As witnesses have testified about him and lawyers have talked about him, sniper suspect Lee Boyd Malvo (search) has been sketching with a flexible pencil that's supposed to be stab-proof.
Just before Malvo's trial began Nov. 10, a Richmond (search) company that makes products for jails and prisons that cannot be turned into weapons happened to send the Chesapeake (search) jail some samples of a pencil constructed entirely from plastic.
The sheriff's department decided to let Malvo try out the pencils, which are soft and bendable, knew he was a drawer, so we thought he would be a good test of the product," said Lt. Col. David Newby, chief deputy.
Malvo has been using the pencils to sketch the courtroom and witnesses on the stand. On Wednesday, while the jury deliberated and Malvo was in a room off the courtroom, a sheriff's deputy came into the courtroom and used a sharpener belonging to one of the sketch artists to sharpen a pencil for Malvo.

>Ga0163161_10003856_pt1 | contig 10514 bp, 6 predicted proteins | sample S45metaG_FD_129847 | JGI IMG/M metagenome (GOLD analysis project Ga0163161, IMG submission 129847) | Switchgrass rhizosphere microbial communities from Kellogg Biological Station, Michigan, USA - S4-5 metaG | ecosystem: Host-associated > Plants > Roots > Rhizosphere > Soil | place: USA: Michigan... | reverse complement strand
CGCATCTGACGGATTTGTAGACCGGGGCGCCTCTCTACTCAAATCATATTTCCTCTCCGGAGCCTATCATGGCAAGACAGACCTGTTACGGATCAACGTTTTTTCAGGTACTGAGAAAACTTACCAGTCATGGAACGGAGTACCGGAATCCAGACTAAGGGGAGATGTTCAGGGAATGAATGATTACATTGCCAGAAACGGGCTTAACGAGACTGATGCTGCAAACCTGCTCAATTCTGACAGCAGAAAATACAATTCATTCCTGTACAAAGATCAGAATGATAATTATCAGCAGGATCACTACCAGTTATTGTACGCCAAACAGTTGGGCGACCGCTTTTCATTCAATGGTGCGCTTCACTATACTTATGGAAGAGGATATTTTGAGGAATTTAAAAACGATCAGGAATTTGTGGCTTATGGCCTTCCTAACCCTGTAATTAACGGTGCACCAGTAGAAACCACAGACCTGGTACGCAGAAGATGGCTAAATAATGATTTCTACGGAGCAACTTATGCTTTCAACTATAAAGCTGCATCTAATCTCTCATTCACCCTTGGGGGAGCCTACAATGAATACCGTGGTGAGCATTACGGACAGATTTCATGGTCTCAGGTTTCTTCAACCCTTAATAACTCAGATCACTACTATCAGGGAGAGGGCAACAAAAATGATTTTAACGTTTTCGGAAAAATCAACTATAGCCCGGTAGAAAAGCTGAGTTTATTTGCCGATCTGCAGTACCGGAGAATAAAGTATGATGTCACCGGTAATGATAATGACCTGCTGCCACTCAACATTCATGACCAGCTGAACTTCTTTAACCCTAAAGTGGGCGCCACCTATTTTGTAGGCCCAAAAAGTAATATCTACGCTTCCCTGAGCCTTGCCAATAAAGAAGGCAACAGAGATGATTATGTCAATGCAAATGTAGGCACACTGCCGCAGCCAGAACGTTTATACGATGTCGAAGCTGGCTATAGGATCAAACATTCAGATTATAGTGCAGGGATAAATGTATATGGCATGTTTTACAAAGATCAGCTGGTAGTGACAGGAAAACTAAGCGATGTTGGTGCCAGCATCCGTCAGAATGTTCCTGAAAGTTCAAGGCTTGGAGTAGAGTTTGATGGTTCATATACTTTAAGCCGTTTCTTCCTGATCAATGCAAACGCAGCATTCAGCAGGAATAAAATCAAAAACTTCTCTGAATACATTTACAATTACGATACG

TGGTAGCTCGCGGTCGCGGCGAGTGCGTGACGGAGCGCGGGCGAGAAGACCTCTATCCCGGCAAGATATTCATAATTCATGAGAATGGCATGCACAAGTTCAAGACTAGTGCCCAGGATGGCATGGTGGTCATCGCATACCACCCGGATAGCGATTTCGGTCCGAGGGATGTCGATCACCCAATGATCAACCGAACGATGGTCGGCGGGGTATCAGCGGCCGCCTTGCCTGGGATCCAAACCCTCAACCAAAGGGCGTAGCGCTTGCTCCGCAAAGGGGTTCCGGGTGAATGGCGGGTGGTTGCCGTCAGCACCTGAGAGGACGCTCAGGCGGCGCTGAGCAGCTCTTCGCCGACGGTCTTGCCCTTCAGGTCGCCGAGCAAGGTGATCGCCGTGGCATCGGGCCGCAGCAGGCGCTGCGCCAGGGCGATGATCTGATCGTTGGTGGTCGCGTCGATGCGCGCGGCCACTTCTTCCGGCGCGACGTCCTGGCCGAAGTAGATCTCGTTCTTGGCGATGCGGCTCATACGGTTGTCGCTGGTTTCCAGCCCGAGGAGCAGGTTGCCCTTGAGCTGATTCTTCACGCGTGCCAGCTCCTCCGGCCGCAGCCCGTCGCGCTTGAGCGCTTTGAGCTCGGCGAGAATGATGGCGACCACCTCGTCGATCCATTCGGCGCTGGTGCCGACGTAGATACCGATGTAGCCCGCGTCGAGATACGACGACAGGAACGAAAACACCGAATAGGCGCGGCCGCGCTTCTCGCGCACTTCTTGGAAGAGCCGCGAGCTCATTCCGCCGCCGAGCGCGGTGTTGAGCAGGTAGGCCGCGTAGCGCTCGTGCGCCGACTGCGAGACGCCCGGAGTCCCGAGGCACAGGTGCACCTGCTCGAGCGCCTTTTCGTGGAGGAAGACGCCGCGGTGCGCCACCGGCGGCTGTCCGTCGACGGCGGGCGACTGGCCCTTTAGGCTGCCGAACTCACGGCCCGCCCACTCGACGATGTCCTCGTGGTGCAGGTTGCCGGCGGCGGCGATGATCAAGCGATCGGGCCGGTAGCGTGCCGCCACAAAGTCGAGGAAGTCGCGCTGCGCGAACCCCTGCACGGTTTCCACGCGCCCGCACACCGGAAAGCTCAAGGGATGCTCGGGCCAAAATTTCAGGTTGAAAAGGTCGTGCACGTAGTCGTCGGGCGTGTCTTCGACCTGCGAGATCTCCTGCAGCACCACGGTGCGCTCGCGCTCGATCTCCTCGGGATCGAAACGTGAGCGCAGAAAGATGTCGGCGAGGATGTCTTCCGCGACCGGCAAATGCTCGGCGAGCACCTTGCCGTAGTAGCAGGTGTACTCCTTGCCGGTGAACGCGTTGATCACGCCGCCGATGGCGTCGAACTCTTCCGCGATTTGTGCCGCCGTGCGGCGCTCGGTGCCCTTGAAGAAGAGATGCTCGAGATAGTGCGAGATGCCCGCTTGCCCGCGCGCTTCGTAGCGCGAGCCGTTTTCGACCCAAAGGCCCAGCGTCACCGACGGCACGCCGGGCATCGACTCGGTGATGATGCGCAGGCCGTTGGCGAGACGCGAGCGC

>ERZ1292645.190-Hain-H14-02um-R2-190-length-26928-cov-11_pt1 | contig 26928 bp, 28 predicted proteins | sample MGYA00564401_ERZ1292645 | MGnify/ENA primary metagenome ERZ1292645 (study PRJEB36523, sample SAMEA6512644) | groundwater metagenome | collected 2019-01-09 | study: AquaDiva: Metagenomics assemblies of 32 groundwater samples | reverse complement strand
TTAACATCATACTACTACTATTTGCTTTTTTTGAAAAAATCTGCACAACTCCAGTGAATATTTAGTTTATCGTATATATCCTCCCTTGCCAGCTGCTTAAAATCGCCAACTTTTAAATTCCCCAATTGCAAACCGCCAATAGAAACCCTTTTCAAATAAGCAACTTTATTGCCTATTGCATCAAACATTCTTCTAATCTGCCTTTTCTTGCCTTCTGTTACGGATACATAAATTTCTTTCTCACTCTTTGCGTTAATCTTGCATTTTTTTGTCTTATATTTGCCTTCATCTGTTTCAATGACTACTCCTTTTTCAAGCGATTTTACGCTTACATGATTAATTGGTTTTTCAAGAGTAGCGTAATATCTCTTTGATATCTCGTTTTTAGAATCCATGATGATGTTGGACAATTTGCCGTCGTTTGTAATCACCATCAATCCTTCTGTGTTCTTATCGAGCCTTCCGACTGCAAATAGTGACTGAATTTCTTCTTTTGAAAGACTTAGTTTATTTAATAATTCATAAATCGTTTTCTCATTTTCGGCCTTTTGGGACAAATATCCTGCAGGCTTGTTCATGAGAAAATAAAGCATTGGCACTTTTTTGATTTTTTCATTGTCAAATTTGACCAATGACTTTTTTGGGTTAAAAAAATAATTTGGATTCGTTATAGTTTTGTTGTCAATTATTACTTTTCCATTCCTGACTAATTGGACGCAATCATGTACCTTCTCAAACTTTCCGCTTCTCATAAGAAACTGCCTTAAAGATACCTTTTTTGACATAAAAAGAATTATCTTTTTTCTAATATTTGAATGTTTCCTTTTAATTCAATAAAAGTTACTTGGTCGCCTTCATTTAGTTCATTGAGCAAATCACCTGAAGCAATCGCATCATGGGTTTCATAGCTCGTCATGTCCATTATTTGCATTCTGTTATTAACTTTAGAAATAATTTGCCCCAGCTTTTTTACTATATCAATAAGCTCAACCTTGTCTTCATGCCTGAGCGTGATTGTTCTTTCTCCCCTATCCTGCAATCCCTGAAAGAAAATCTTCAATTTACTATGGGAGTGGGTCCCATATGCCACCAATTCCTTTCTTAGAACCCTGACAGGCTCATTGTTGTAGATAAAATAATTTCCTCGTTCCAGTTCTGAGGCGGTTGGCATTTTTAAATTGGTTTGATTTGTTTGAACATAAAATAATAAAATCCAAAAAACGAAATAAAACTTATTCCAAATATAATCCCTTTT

Don Carpenter, president of pencil-maker Securitas Inc., said the body and lead both are made out of plastic.
"We sell that [pencil] all over the country," Carpenter said.
Part of the company's marketing strategy is to send sample products to jails and prisons nationwide, Carpenter said. The pencils Malvo is using were not sent to Chesapeake for that trial in particular, Carpenter said.
The company hears from jail and prison officials on what kinds of products they need, such as toothbrushes and mirrors, and then develops them, Carpenter said.
No item is completely risk-free, Newby said, noting, "You can take an eye out with a feather, because of the quill."
But these pencils have seemed to work out well, and the department is considering buying more of the pencils for other inmates, Newby said.